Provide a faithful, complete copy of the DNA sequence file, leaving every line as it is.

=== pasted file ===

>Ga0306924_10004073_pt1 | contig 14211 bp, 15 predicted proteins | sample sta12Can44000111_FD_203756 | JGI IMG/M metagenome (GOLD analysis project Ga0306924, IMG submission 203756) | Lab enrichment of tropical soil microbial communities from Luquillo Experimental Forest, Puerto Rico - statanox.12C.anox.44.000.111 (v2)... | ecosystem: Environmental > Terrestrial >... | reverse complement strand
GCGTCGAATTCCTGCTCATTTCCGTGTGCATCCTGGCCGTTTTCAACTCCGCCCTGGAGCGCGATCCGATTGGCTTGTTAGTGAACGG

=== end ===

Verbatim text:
>Ga0306924_10004073_pt1 | contig 14211 bp, 15 predicted proteins | sample sta12Can44000111_FD_203756 | JGI IMG/M metagenome (GOLD analysis project Ga0306924, IMG submission 203756) | Lab enrichment of tropical soil microbial communities from Luquillo Experimental Forest, Puerto Rico - statanox.12C.anox.44.000.111 (v2)... | ecosystem: Environmental > Terrestrial >... | reverse complement strand
GCGTCGAATTCCTGCTCATTTCCGTGTGCATCCTGGCCGTTTTCAACTCCGCCCTGGAGCGCGATCCGATTGGCTTGTTAGTGAACGG